Ban "Digital" Learning
It’s time to ban “digital” learning.
For 20 years I have dedicated my career to understanding and demonstrating the value of technology in the teaching and learning process. I once held a job where my title was “School of the Future Technology Architect.” I’m a believer in instruction that is, as the buzzwords go, data driven, adaptive, personalized, one-to-one, online, blended, flipped, and gamified.
I am, put simply, bought in. But we’ve lost our way. We’ve elevated the digital conversation to levels that represent reform-celebrityism. We have forgotten to read the “under-promise and over-deliver” section of the handbook on effective reform. We’ve amplified the virtues, necessity, promise, and potential of technology so much that we are perilously close to forgetting what it was all about in the first place: helping teachers to teach and students to learn.
I know what many technology advocates are probably now thinking: “Not me! When I talk about our technology, I say loud and clear that I believe technology is just another tool.” I put that phrase in the binder labeled “the top 10 things to say if you are trying to demonstrate your familiarity with the K-12 education sector.” Yet a search of the agenda for the annual conference of the Association for Supervision and Curriculum Development yields 28 records when the search term is “digital”, and just 16 when the search term is “brain.”
This is not a knock on the conference – it is an outstanding convening – but rather a reflection of the broader conversation happening in education today. The problem with digital saturation is that people stop listening. Proponents of digital tools do themselves a disservice by overemphasizing the medium. We risk coming across as biased advocates – even zealots – and we are perceived to lack the knowledge or ability to engage in a debate about learning, because all we want to talk about is technology.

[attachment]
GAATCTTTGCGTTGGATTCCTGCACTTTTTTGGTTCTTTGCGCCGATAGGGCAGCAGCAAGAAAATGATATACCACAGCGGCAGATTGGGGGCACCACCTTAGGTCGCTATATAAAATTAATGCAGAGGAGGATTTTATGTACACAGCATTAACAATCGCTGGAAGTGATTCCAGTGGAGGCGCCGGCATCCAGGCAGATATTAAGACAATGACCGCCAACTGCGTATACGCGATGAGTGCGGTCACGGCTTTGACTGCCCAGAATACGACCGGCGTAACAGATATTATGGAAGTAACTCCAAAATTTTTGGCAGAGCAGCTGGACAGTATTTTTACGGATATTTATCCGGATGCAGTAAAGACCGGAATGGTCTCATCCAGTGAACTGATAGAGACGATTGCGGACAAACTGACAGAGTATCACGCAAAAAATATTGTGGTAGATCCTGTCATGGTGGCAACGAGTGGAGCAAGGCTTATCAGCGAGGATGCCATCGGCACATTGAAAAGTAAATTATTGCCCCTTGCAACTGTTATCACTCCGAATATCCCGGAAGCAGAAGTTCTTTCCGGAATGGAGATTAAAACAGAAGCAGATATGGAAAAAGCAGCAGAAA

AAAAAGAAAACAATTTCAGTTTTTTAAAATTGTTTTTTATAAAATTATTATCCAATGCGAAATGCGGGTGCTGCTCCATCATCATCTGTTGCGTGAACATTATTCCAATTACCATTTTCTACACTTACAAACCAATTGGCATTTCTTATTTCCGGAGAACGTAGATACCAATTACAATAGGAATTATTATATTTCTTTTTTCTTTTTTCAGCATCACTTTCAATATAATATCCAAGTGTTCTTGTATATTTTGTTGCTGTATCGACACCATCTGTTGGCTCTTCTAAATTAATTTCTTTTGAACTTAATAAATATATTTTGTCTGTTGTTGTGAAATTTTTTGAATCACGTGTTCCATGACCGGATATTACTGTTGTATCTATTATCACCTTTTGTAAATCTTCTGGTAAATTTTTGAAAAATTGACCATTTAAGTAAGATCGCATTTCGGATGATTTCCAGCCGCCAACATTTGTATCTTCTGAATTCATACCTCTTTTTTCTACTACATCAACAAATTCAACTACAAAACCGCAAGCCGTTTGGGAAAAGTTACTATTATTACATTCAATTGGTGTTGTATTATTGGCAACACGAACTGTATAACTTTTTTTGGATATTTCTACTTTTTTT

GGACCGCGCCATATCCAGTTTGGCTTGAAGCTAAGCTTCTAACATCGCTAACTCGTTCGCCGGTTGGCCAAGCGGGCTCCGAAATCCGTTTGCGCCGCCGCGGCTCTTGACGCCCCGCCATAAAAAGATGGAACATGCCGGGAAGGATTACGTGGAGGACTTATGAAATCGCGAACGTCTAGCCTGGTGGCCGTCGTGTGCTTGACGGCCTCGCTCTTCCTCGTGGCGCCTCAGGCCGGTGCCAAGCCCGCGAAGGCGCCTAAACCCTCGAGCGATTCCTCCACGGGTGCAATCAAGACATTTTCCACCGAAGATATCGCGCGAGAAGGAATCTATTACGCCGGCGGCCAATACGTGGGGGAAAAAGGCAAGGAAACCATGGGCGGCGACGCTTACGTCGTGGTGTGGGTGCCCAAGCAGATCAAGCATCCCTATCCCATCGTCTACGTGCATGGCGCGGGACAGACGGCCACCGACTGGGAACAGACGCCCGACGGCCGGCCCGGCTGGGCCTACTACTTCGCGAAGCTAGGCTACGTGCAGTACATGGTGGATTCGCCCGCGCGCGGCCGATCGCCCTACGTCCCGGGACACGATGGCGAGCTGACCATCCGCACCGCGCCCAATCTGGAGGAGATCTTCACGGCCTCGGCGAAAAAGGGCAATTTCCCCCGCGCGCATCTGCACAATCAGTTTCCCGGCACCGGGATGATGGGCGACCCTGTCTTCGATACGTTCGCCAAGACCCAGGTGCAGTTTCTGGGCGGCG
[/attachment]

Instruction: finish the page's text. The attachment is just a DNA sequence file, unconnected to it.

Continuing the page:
In some instances this criticism is accurate. Yet like many education professionals, I have seen firsthand the power and promise of a learning environment fortified with the effective use of technology. Katie Salen and her work with the Institute of Play have demonstrated the true value of gamification. Rather than focusing solely on games, she argues that we ought to focus more on the theory of game design and apply those principles more broadly to the teaching and learning process.
We should ask ourselves why kids will fail within a digital game almost 80 percent of the time, yet continue to try. We don’t see such determination in our classrooms. Salen’s work has focused on creating entire ecosystems that benefit from the lessons and practice found in game development. Her work to create schools such as Quest to Learn in New York City built around this theory of action reflects a learning transformation – not a digital initiative.
Schools in California’s Pajaro Valley are beginning to demonstrate that when you think more about implementation than you do about procurement, you have a greater chance of success. Recently students in one eighth-grade class at Pajaro Middle School saw a significant increase in their math proficiency levels after they began using an algebra app accessed on iPads. But technology adoption in the Pajaro Valley Unified School District is marked by the tremendous amount of time and resources spent thinking through implementation of the curriculum, including extensive teacher training and technical support. School leaders recognized that a product only takes you so far; the hard work happens before and after you open the box or download the software.
Every day I aim to ensure we recognize and demonstrate the power of technology in our work with schools – not because it’s an end in itself, but a means to reaching one. The goal for educators, curriculum experts, and content providers should always be clear: a learning transformation, not a digital transformation.
It's time for the Department of Education to invest in using the research available on brain science to improve the teaching and learning process. It’s time we talked about increasing the ratios of heros to students rather than tablets to students. Let’s make sure that the quality of the content we put in front of our kids is measured by research rather than by “likes.”